Photos by Juanita Canzoneri
Our old gallery walls had years of nail holes in them. One of our members suggested creating new panels during our store renovation that would be "self-healing" and we looked at how another local gallery space displayed their wall art. After researching how to make these gallery wall panels and finding nothing, we decided to share our process.
We'll put up another blog post about our installation process.
1/2" thick OSB (oriented strand board) 4'x8' sheets
1/4" thick automotive header foam (with scrim)
heavy upholstery fabric
We set up a work area with 2 tables set close enough to each other to hold either end of the boards.
Place one of the boards to the tables with the rough side up.
We cut the foam to fit the face of the board with no overlap. Put the foam on top of the board. The foam sticks better if you put it on scrim side down, foam side up.
Take the roll of fabric and place it on top of the board/fabric with the edge hanging off 2-3 inches.
Roll the fabric along the board/foam to the other edge. Roll the fabric off the edge 2-3 inches and then overlap the fabric to give you a straight cutting edge. Cut the fabric. Be sure to allow for 2-3 inch overlap.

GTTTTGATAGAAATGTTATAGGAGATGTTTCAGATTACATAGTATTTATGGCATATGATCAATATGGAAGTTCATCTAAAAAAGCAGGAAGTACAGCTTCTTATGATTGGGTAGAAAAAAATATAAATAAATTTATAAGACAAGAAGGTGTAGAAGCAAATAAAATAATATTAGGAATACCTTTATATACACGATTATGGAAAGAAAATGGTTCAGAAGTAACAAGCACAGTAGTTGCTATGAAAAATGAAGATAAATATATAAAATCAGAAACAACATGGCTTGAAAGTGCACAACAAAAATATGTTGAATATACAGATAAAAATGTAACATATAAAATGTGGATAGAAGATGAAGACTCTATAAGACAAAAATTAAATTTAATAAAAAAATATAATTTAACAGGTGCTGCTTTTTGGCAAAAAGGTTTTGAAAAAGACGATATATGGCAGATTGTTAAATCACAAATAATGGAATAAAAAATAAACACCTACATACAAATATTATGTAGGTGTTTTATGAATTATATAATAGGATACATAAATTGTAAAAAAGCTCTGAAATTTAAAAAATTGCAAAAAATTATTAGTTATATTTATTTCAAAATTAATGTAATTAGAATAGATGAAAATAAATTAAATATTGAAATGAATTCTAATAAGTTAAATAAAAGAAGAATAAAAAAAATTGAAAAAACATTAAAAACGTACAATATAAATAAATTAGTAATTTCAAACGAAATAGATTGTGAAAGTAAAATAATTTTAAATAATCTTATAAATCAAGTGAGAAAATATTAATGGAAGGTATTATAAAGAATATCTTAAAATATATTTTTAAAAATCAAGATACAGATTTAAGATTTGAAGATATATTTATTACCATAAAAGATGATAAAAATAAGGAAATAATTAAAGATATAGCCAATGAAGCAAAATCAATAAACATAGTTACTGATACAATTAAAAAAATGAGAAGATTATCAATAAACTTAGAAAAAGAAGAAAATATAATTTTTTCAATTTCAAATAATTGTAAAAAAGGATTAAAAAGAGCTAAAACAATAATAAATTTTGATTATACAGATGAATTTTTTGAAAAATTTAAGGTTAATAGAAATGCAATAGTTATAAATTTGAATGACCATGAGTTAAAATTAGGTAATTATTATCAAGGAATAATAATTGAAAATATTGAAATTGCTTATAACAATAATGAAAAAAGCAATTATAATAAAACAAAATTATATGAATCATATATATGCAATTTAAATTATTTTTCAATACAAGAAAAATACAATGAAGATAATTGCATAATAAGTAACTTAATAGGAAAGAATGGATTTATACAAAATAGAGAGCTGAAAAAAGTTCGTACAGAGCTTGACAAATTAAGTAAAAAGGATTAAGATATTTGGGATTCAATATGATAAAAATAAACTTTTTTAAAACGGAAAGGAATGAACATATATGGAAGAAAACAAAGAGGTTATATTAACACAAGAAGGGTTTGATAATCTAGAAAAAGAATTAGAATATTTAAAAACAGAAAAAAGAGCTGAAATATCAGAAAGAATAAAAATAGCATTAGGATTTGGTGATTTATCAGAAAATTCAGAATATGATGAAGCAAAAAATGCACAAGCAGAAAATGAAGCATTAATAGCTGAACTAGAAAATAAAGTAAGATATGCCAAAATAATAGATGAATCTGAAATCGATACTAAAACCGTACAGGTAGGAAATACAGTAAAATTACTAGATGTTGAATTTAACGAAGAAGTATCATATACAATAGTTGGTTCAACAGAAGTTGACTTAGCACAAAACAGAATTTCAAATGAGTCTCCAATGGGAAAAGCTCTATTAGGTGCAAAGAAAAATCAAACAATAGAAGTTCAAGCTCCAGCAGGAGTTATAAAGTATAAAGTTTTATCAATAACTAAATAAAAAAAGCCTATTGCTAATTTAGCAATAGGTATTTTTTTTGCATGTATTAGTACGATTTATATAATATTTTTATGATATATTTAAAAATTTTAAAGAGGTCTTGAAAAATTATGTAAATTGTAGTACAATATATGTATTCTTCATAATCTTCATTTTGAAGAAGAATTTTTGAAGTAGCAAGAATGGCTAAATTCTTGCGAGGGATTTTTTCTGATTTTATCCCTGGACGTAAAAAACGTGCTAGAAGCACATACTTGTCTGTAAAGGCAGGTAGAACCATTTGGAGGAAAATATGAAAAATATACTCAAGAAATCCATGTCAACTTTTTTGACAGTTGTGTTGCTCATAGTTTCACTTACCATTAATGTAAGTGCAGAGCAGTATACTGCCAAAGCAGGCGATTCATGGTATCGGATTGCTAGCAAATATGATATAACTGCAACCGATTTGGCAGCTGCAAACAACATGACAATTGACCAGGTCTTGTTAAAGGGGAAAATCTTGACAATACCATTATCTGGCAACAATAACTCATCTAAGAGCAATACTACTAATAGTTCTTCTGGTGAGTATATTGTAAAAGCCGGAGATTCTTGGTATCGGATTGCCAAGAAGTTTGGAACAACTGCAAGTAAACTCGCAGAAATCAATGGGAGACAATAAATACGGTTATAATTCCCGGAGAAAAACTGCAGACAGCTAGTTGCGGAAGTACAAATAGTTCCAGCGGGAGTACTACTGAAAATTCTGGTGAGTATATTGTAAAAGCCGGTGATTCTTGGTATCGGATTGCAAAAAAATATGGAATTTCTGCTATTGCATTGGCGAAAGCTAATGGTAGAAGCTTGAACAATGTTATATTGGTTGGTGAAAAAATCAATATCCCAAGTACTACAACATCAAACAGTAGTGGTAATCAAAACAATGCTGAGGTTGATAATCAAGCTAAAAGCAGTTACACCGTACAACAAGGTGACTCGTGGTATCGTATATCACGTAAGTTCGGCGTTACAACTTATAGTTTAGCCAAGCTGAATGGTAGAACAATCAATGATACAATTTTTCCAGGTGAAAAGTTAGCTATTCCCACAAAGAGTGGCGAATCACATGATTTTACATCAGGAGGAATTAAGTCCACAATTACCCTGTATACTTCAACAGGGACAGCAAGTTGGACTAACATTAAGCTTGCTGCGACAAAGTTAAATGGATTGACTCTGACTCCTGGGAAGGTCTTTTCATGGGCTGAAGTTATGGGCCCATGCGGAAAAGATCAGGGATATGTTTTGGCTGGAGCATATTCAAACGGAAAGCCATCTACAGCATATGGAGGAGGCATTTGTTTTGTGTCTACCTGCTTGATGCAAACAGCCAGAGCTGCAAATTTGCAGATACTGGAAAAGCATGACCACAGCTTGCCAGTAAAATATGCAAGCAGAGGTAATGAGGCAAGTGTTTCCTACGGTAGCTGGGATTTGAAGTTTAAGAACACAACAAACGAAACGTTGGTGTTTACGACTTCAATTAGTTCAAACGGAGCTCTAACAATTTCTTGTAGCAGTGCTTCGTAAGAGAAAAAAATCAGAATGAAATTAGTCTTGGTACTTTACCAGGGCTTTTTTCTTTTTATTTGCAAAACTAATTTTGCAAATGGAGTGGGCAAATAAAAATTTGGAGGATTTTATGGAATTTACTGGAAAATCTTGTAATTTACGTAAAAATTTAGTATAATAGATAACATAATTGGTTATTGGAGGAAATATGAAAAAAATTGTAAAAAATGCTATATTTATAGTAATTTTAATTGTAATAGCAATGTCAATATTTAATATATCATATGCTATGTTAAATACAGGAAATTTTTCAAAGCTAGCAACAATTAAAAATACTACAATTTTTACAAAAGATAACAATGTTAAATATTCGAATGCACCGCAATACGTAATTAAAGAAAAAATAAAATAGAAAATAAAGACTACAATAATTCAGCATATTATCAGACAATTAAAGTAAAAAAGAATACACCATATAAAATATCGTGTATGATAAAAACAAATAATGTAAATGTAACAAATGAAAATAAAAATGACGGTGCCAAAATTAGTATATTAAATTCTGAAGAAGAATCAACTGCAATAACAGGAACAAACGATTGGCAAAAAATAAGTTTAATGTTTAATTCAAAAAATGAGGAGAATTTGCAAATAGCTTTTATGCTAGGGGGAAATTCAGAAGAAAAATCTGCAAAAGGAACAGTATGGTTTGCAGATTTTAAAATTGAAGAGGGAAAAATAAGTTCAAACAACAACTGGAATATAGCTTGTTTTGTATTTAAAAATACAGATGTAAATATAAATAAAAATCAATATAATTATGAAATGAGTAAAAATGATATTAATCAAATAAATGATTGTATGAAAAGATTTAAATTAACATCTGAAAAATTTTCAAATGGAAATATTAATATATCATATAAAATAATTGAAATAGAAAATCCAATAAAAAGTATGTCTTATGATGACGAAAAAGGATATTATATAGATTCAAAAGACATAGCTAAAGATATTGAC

For our project we needed to flip the fabric over once it was cut.
Staple the fabric under the board to anchor it before flipping the board. You want 3-4 staples along the short sides and 5-7 along the long side. When you get to the second short/long sides be sure to pull the fabric taut as you anchor it with the staples.
Our fabric doesn't have much give, but some of the lighter fabrics we tested had a lot of stretch and needed a lot of pulling to make the panel taut.
Flip the board over.
Miter the corners by cutting a triangle of fabric leaving about 2 inches of fabric.
Staple cut edge of corner.
Fold back the fabric on one side of the corner and staple that edge down at the fold.
Do the same with the 2nd side of the corner. Do not allow the 2 folded fabric edges to overlap each other. This creates more bulk than we want.
Staple the remaining sides pulling the fabric taut as you go.
Hammer down any staples that don’t go in flush.
Once completed stack the panel on the others. Stack face to face and back to back so we don’t damage the finished sides.